Tim Ferriss, Silicon Valley’s
productivity guru, takes a month
off in Bali. It might be the most
demanding vacation ever
STORY AND PHOTOGRAPH BY TOM FOSTER
im Ferriss wants me to know that pigs have an
extremely high feed conversion ratio, or FCR.
They grow fast. We’re watching a pair of Balinese
pig farmers wrestle a giant seven-month-old
pig into a cylindrical metal cage, hoist it onto
their shoulders on a fat bamboo rod, and carry it
off to slaughter. This is taking place just across a small
courtyard from Ferriss’s bedroom for the next month,
a spare room with a cot in a brick-walled compound
shared by several families and dozens of farm animals in
rural Bali, near the famous hippie town of Ubud.
Ferriss has his own version of a high feed conversion ratio, in which
he goes native and absorbs as much of an experience as possible, as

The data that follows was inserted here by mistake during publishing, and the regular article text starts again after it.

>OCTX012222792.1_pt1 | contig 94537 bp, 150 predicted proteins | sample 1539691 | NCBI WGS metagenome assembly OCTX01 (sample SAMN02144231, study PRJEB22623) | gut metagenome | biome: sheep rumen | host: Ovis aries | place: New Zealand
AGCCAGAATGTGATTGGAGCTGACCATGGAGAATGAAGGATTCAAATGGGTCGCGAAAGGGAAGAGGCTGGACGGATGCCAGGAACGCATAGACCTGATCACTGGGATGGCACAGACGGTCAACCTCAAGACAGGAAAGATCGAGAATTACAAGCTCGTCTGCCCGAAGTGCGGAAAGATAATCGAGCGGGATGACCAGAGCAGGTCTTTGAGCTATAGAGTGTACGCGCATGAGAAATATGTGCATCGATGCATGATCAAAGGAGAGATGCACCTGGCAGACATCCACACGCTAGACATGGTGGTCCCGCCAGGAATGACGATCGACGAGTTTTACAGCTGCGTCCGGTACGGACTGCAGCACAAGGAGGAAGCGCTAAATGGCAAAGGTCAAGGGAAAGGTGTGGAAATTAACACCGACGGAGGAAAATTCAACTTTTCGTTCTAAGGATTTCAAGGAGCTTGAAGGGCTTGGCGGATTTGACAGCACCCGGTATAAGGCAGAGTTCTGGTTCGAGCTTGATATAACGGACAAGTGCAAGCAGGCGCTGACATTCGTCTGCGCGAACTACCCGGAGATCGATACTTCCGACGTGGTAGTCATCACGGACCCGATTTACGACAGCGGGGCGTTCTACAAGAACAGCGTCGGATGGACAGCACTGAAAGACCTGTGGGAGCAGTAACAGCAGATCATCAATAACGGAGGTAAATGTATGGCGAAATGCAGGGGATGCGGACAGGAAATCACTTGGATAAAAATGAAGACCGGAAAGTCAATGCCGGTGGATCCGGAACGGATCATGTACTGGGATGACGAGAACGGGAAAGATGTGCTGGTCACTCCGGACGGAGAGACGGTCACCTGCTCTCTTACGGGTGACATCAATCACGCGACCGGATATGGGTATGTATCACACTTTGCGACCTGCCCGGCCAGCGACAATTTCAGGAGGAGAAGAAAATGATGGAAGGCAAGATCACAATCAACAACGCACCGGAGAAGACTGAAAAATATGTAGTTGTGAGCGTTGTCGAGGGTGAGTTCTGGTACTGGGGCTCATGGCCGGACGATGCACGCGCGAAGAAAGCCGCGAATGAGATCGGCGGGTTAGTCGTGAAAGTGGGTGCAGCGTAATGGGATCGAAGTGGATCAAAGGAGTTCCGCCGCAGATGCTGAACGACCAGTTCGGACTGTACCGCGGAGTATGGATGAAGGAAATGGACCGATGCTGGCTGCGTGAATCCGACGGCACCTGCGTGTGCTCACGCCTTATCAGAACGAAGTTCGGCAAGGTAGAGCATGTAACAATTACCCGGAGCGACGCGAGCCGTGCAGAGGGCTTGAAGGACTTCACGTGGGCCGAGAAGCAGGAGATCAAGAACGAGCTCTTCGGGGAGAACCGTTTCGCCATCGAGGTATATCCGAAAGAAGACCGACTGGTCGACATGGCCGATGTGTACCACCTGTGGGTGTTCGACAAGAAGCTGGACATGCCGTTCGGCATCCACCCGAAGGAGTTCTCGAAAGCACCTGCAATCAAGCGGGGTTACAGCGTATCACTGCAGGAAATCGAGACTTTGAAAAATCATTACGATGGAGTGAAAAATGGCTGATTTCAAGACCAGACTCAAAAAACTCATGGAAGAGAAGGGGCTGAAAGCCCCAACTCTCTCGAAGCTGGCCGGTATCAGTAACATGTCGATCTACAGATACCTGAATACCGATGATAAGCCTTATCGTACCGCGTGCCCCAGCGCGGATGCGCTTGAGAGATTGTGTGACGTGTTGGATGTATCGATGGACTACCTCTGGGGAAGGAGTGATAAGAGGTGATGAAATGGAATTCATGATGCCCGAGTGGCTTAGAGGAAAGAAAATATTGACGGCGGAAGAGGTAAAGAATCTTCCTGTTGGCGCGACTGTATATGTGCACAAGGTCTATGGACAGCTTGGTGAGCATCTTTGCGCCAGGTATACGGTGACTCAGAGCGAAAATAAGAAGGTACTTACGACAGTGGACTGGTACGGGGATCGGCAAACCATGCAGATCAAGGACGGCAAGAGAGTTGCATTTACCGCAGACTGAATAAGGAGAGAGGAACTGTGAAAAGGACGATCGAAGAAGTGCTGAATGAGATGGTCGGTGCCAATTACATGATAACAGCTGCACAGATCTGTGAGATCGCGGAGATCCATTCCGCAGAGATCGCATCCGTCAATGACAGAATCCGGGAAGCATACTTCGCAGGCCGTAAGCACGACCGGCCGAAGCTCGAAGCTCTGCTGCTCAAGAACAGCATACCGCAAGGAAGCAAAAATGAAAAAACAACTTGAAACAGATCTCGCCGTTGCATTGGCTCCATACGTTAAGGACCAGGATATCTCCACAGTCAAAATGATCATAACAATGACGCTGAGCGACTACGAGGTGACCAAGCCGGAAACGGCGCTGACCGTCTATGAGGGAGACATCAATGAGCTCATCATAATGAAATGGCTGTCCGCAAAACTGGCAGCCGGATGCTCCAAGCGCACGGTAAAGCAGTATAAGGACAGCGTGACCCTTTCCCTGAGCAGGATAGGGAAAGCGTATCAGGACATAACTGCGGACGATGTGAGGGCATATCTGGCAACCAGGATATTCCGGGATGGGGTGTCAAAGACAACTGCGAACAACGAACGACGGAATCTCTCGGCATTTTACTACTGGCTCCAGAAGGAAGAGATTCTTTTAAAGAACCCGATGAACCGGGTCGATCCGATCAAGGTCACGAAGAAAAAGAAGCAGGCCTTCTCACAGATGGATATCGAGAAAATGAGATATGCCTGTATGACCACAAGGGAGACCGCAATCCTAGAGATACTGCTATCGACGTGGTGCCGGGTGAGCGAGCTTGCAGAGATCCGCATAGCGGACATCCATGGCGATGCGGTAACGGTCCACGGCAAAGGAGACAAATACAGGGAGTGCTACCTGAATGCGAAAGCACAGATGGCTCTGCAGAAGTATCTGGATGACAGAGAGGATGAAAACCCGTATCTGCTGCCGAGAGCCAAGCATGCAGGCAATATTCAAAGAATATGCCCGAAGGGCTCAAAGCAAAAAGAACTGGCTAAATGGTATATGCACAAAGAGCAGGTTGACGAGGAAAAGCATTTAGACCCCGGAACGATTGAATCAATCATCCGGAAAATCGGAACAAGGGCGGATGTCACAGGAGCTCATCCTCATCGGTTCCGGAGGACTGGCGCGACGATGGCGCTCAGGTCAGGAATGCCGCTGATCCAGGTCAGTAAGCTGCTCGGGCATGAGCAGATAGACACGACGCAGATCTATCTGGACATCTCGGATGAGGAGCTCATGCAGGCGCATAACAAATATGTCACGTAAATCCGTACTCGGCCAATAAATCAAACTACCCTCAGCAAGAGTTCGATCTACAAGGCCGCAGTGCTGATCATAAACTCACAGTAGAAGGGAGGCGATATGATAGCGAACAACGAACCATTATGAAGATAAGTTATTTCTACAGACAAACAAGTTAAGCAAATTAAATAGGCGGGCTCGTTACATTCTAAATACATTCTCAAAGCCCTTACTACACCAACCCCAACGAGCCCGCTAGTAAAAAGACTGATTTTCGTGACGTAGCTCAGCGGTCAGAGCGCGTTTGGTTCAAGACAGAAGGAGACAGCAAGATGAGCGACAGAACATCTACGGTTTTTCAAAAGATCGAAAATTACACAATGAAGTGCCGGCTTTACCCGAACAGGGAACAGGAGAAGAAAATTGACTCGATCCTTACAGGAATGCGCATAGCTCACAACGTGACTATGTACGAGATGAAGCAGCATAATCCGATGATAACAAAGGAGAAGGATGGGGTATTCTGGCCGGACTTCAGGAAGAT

quickly as possible, with a kind of obsessive discipline. He’s been in
Bali only three days, and already he’s speaking basic Indonesian with a
convincing accent, laughing easily with his host family, waking with
the roosters every morning, and helping feed the pigs. Vacation is hard
work if you’re Tim Ferriss.
None of which should be all that surprising if you’re familiar with
the Ferriss oeuvre. Ferriss is the author of the mega-best-selling
4-Hour series of self-help books (The 4-Hour Workweek, The 4-Hour
Body, and his latest, The 4-Hour Chef), which have made him something of a celebrity among the entrepreneurial set for a focus on maximizing results while minimizing time spent, whether in the realm of
making money or acquiring skills.
It’s been about six years since the publication of The 4-Hour Workweek, his first and most famous book, and Ferriss’s life has changed profoundly in the interim, largely because of the book’s success. When he
was writing 4HWW, as his acolytes call it, Ferriss was running a dietary
supplement company, BrainQuicken. He sold BrainQuicken to a London private equity group in 2009 and now spends his days promoting
enjoys a brief